Re: EAV (Re: Object-relational impedence)

From: topmind <>
Date: Wed, 2 Apr 2008 22:06:57 -0700 (PDT)
Message-ID: <>

Brian Selzer wrote:
> "topmind" <> wrote in message
> >
> >
> > Brian Selzer wrote:
> >> "topmind" <> wrote in message
> >>
> >> [big snip]
> >>
> >> > It's a gut feeling for everyone here because it's never been tried in
> >> > practice. We cannot really know with near certainty all the possible
> >> > usage scenarios (query patterns) and which are more frequent. It's an
> >> > educated WAG at best.
> >> >
> >>
> >> Perhaps some testing is in order.
> >>
> >> > There's another suggestion that nobody's mentioned here that I know
> >> > of: Add each new column to the Widgets table as needed, creating a
> >> > "sparse" table. If we are going to allow add/change to schemas, then
> >> > why not just add the new frippen column to the Widgets table and be
> >> > done with it? Sparse tables are not really space hogs on most modern
> >> > RDBMS like they were in the past. The overhead for unused (null)
> >> > columns is small.
> >> >
> >>
> >> It's not about space. Separate tables can be indexed separately,
> >> permitting
> >> the selection of better query plans. A lot of nulls, such as you would
> >> find
> >> in a sparse table, skews the statistics for columns, making some indexes
> >> that would otherwise appear optimal less attractive, leading to poor
> >> performance.
> >
> > I doubt queries against sparse columns would be common. Generally
> > there would first be a query involving the "widget type" and/or
> > attribute type, which would greatly narrow what is being searched.
> > And, depending on how the optimizer and index system is built, you
> > don't need to store Nulls *in* the indexes. Think about it. There are
> > a few operations where indexing nulls makes sense, but they are not
> > common enough to bother in my opinion. There are other ways to get the
> > same info. But, a given vendor may have seen it different. In short,
> > it depends on the DB engine.
> >


> You're entitled to your opinion, even if it's wrong. There may not even be
> a need for a "widget type" attribute.

Perhaps "type" is not quite the right description. It would identify a specific widget implementation, say the "button from Foo Inc.". That can be used to look up the dictionary(s) of available attributes and features.


> > EAV's don't need to store nulls. You just don't include that entry. If
> > a given index engine is not null-friendly, then perhaps an EAV is
> > better than a sparse table as far as performance.
> >

> No. EAVs don't store nulls. But their structure makes creating usable
> indexes extremely difficult if not impossible. That makes me question
> whether performance would be better with an EAV.

I don't see why this would be the case. Being a "skinny" table, you can easily index every column. It is hard to out-index that.

> >> The idea of a sparse table is ugly because it involves nulls.
> >> Nulls--especially those that indicate 'there shouldn't be a value
> >> here'--should be avoided whenever possible. If you're interested, there
> >> have been many discussions on cdt regarding nulls. If you can wade
> >> through
> >> the flames, you might even find some useful information.
> >>
> >> Data has an inherent structure.
> >
> > Sometimes its "inherent structure" does NOT fit static tables well.
> > The real world is not always friendly to a given abstraction. And,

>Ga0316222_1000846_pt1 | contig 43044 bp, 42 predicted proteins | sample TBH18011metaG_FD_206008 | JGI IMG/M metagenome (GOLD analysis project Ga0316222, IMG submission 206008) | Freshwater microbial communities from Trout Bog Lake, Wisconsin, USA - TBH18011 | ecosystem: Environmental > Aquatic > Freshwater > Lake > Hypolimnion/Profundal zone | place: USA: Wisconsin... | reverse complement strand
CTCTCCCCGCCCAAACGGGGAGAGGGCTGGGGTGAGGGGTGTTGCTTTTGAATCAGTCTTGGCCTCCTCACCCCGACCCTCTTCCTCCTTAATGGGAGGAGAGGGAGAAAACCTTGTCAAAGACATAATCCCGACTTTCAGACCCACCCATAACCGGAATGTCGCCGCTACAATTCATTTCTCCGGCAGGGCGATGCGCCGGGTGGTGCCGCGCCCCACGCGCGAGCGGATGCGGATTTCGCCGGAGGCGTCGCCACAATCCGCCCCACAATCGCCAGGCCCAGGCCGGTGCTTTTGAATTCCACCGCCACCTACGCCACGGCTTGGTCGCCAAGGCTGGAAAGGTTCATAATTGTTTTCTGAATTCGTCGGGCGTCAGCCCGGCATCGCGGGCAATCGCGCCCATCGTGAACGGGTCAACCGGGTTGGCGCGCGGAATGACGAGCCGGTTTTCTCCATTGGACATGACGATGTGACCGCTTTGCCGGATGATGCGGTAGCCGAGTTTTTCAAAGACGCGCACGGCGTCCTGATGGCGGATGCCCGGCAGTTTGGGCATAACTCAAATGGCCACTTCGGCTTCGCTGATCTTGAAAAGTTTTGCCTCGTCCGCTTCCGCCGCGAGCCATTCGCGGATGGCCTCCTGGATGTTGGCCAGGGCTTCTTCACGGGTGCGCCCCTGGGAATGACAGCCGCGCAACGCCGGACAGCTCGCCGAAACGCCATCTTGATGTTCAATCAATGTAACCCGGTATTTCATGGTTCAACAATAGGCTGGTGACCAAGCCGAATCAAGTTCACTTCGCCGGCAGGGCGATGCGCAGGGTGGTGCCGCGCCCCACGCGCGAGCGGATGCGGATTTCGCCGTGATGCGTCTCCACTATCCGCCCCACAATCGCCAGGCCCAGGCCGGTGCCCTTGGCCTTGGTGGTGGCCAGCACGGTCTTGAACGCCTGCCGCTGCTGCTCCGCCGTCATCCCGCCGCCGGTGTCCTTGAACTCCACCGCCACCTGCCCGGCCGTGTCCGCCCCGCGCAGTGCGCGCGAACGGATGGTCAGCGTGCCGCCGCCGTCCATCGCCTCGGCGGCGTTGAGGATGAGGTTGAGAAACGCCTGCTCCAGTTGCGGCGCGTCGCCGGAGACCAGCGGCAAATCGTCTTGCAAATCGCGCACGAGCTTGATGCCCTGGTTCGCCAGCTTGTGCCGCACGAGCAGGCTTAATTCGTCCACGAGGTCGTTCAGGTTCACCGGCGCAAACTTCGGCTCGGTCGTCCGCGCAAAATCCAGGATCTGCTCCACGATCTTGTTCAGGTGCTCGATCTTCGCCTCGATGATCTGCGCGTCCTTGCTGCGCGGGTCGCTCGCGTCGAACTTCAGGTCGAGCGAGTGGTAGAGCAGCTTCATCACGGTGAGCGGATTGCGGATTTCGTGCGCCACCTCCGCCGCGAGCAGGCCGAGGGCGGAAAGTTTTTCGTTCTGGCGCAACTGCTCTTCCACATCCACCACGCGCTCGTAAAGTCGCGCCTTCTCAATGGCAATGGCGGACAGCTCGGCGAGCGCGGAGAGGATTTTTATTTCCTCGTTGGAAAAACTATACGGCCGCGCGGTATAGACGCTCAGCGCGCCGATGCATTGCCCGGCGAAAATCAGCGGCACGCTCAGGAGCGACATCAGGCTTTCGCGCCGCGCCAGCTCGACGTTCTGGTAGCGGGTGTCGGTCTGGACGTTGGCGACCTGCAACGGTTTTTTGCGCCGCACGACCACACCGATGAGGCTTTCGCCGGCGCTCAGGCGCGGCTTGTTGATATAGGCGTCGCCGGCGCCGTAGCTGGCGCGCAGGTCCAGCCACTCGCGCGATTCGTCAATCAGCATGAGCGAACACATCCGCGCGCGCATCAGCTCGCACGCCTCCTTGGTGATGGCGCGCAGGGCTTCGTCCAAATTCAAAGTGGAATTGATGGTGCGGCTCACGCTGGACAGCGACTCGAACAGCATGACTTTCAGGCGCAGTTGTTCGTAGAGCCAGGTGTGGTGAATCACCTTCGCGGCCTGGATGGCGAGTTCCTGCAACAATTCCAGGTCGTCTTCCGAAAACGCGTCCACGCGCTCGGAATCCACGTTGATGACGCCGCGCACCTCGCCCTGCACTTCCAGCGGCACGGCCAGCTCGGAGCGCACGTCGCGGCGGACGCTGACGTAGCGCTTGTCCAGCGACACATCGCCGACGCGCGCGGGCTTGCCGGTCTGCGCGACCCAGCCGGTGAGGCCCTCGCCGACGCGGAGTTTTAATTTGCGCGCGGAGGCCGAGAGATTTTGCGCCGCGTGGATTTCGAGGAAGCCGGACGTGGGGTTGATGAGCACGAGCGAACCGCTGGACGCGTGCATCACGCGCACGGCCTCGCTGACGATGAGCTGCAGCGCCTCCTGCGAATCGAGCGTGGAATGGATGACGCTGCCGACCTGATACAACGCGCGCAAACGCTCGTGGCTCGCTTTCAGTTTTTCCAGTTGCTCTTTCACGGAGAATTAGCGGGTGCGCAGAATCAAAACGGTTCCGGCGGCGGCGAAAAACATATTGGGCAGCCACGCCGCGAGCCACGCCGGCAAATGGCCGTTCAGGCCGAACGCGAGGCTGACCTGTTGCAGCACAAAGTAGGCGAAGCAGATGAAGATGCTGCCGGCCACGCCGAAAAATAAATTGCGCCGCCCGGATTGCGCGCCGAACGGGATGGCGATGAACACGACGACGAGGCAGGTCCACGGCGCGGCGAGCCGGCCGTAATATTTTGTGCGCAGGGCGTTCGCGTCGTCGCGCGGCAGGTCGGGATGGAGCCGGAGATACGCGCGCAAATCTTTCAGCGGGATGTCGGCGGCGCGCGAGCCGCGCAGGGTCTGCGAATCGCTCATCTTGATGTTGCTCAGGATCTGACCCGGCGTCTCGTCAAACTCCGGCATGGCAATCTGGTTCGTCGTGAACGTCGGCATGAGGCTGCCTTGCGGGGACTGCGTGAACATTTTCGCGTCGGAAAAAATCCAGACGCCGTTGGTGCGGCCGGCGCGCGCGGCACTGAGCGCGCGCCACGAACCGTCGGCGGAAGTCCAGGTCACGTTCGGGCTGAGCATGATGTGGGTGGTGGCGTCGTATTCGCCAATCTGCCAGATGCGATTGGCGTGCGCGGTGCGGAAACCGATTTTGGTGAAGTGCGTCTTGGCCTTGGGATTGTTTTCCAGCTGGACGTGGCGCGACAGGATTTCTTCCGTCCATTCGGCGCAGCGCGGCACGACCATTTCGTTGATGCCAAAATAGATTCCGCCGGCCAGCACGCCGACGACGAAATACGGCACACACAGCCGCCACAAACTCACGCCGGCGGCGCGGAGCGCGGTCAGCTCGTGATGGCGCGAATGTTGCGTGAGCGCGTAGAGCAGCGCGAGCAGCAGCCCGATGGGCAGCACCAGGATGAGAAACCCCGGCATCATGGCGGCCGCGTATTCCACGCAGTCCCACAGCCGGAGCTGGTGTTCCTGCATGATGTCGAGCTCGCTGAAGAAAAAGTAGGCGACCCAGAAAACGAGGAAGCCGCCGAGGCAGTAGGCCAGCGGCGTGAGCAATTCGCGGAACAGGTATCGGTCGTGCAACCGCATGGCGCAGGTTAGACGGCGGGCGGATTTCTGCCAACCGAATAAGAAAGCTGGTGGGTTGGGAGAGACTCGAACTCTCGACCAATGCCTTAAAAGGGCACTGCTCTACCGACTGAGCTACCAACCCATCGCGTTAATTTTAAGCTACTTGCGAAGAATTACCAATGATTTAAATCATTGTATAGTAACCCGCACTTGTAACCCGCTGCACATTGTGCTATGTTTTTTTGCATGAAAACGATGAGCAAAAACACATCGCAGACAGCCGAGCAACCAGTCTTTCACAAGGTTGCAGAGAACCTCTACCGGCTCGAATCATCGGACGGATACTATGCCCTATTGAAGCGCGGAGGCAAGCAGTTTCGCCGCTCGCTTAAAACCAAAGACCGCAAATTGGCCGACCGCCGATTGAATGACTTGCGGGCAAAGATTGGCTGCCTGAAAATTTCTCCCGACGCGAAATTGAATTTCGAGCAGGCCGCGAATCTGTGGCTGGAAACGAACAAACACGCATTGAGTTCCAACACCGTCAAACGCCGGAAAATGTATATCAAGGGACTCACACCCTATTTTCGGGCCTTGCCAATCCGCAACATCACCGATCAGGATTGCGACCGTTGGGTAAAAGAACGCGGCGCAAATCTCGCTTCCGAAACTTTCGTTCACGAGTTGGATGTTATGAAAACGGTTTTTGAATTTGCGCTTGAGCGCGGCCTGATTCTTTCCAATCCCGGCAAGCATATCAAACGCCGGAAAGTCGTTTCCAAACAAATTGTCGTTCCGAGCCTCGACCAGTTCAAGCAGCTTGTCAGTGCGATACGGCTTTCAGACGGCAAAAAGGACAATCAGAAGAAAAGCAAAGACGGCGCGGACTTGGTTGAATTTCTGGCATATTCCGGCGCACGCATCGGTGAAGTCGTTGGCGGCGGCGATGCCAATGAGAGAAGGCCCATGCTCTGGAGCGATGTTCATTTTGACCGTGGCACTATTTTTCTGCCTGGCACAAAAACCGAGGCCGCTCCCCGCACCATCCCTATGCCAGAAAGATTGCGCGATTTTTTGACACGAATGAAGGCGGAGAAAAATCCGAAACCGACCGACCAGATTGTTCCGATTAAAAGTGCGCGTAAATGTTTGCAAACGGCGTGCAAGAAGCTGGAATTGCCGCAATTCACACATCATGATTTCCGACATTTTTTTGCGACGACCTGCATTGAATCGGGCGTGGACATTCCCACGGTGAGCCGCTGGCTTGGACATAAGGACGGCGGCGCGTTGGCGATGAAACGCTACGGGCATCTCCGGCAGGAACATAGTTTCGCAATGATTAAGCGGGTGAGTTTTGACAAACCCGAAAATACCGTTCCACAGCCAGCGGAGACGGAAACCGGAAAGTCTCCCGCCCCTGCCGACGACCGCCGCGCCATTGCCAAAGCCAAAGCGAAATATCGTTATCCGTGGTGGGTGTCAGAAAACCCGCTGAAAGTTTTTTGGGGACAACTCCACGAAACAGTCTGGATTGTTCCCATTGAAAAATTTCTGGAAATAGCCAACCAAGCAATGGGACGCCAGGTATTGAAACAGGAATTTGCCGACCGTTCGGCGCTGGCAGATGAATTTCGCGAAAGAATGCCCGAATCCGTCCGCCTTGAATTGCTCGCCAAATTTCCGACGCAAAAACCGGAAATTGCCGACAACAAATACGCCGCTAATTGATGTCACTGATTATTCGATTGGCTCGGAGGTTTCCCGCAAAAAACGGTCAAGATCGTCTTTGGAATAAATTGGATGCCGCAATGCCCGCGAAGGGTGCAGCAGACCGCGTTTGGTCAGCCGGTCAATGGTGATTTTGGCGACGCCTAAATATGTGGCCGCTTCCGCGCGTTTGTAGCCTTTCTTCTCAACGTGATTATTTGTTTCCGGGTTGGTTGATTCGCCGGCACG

> > although I am against "nulls" for strings, the concept of some kind of
> > "empty" cell (zero length) is not necessarily a bad thing. (In some
> > RDBMS, zero length and null are the same thing, in others they are
> > not.)
> >

> I don't think you understand "inherent structure."

I suspect you have a personal pet concept that you gave that label. But you're free to prove me wrong. "Structure" is usually a humanbuilt  abstract model to approximate or describe some limited aspect of the real world, and there are many possible ways to model the same given thing.

> >> Stuffing everything into one table, whether
> >> it be an EAV table or a sparse table imposes an alien structure on the
> >> data,
> >> introducing redundancy and complexity and usually reducing performance.
> >> A
> >> solution that has one table per widget type also imposes a structure on
> >> the
> >> data, one that inevitably introduces redundancy. The 'table-happy'
> >> design
> >> that I suggested earlier does not introduce redundancy and does not
> >> require
> >> nulls.
> >
> > Your solution does NOT reduce redundancy because the foreign key has
> > to be repeated over and over again. And, empty cells don't
> > necessarily reduce performance, per above. And, filling up table-space
> > is ugly and not debugging-friendly. Fat table-spaces slow me down. I
> > cannot speak for everybody's psychology and hand-eye-mouse-brain
> > coordination, but it slows down MINE.
> >

> By most, foreign key references do not constitute redundancy.

I disagree. For one, it fills up the schemas with duplication regardless of what is actually in the tables. Human eyes have to sift over all that.

> In direct
> image systems, foreign key references are problematic because updates must
> often physically cascade. But not all systems work that way. Some systems
> internally use pointers instead of duplicating what is referenced so that
> physical cascades are unnecessary. And don't kid yourself: empty cells
> necessarily reduce performance, they just may not reduce it noticably.

I would bet that joins slow things down more than empty cells. But we can agree to treat it as a wash for this debate.


> > I will respect your choice because the tradeoffs are all sticky either
> > way. But, I do not agree with it, nor do I agree with your performance
> > criticisms and redundancy claims. They appear incorrect.
> >

-T- Received on Thu Apr 03 2008 - 07:06:57 CEST

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